A void contract is a contract that cannot be enforced by law. Where a contract is found to be void, legally it is as if no agreement was ever made. A contract can be deemed to be void if it requires one person to perform an act that is illegal or impossible. A void contract does not need to be terminated because it was never legally binding in the first place.
A ‘voidable contract’, on the other hand, is a contract that may be rendered void. In such cases, the innocent party decides whether or not to enforce the contract and hold the other party to account. A voidable contract may exist, for example, where misrepresentation or undue pressure has been used to secure agreement.
The Anfi case
In the recent case, a timeshare contract between the Anfi Group and a Norwegian woman was found to be “Radically Null and Void” by the Spanish Supreme Court. While Spanish law is based on European law, the Spanish Parliament can modify directives to comply with local laws, custom and practice.
In this instance, a ‘perpetuity’ clause included in the timeshare agreement, was found to contravene Spanish law. While the decision could have significant repercussions for timeshare operators – paving the way for hundreds of people to come forward and claim that their contracts are also invalid – we need to consider whether the argument stands up under English Law.
Void contracts under English Law
Having been at the forefront of timeshare dispute resolution for several years, I have argued that contracts that continue in perpetuity are unfair, unenforceable and void under English Law. While this claim has yet to be tested before an English Judge, the argument has been sufficient to:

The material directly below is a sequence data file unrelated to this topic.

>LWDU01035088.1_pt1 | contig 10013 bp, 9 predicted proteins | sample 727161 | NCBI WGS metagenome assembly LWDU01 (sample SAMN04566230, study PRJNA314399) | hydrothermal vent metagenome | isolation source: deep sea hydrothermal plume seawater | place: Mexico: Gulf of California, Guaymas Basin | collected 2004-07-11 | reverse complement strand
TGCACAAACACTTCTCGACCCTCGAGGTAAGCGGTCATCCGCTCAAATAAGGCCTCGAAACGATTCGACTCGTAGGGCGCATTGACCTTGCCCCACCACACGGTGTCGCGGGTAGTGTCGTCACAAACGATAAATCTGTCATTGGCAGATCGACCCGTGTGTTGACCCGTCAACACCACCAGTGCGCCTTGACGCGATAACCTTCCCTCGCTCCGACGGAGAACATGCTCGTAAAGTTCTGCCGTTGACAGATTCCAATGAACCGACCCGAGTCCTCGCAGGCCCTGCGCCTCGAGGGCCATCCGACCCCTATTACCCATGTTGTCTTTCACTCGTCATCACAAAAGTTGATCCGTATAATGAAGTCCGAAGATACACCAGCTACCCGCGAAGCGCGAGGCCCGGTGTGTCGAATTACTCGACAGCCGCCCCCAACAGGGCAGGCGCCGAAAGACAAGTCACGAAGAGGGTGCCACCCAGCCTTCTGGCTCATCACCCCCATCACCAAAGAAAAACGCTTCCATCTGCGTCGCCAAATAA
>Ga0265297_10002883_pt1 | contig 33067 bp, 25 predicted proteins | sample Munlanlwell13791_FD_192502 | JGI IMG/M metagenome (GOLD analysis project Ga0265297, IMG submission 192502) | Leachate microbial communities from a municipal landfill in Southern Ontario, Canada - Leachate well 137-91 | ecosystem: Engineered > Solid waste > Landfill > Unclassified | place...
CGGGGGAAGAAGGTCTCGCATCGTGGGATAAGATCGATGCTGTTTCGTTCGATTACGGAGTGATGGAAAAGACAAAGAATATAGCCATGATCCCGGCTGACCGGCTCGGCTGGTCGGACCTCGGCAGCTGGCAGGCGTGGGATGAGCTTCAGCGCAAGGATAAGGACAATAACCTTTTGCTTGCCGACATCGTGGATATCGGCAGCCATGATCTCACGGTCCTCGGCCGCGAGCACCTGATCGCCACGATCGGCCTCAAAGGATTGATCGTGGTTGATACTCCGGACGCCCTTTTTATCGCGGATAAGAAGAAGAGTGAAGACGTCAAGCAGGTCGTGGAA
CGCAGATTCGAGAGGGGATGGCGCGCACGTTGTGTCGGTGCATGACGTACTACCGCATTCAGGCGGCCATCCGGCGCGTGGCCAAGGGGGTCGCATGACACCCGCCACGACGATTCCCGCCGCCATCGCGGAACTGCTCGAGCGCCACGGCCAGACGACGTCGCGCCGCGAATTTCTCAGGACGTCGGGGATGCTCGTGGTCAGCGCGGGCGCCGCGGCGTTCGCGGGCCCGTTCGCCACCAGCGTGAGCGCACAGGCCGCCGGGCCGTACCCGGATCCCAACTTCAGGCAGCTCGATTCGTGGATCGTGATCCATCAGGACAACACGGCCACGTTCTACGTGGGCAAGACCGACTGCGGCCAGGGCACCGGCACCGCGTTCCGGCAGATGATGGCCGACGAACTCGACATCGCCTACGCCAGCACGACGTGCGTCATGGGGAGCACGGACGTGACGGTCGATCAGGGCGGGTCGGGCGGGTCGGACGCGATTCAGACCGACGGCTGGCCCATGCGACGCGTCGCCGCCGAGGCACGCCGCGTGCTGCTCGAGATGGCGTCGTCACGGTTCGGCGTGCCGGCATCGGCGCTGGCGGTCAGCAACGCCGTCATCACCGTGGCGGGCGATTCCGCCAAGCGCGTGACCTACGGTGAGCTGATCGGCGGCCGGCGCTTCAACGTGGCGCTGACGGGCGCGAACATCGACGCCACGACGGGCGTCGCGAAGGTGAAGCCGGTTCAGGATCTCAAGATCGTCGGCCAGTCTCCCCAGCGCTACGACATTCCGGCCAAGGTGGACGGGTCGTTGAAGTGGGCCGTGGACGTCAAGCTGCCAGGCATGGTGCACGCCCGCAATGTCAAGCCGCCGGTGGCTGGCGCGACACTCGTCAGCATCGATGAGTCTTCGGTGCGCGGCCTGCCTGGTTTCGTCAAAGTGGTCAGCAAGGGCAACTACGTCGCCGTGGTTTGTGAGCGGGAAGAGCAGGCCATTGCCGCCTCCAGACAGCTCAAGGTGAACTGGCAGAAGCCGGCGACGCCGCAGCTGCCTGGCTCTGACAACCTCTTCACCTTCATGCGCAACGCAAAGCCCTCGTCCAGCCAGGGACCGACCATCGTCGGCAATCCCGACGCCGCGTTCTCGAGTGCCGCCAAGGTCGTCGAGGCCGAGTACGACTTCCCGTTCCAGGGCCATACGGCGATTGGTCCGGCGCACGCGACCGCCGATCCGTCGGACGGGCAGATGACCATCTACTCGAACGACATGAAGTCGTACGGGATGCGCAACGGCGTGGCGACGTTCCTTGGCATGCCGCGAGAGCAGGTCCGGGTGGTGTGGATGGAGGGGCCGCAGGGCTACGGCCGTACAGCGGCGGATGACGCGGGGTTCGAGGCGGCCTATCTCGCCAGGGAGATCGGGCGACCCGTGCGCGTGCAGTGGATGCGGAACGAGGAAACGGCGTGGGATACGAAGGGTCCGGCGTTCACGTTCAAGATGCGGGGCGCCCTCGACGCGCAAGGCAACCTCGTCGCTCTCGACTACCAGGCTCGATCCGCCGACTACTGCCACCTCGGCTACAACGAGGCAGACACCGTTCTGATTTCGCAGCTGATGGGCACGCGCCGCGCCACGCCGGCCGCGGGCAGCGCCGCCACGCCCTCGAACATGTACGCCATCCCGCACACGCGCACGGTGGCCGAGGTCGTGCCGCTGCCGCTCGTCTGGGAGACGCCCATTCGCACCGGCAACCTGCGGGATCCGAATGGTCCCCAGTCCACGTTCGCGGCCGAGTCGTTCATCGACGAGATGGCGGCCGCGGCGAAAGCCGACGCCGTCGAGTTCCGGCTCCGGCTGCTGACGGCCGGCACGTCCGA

- Discourage the pursuit of unpaid maintenance fees and,
- Settle claims that have been commenced.
If under English law, a timeshare contract is found to be void, neither party should be able to sue the other. And, where money has been paid, it should be recoverable as it was not properly due (Chitty on Contracts).
While the defendant (in this case the timeshare operator) is likely to claim that any costs should not be refundable as the customer has in fact enjoyed the benefits of the timeshare to date, one would simply counter that the consumer has paid maintenance fees for the use of their timeshare, but that the capital payment made to the timeshare developer was never due under a void contract and should be returned.
In the absence of a legally binding contract, the purchaser simply occupied the property with the permission of the owner, but the developer should not be unjustly enriched at the expense of the consumer for this.
While the law in such matters can be extremely complicated, with many exceptions, bars, defences and qualifications, in theory at least there is a sound legal argument to find some timeshare contracts void under English law and seek restitution of monies paid.
The Anfi case certainly won’t hurt customers when pursuing this assertion. I have helped secure release from contracts on behalf of a large number of clients.
To find out if I can help you, at TESS, we offer a free, initial consultation to go over the details of your particular circumstances and advise you on whether you have a viable claim. With a no-nonsense, jargon-free attitude, we also discuss the range of available payment options up front, which may include no-win-no-fee, conditional fee and contingency fee agreements.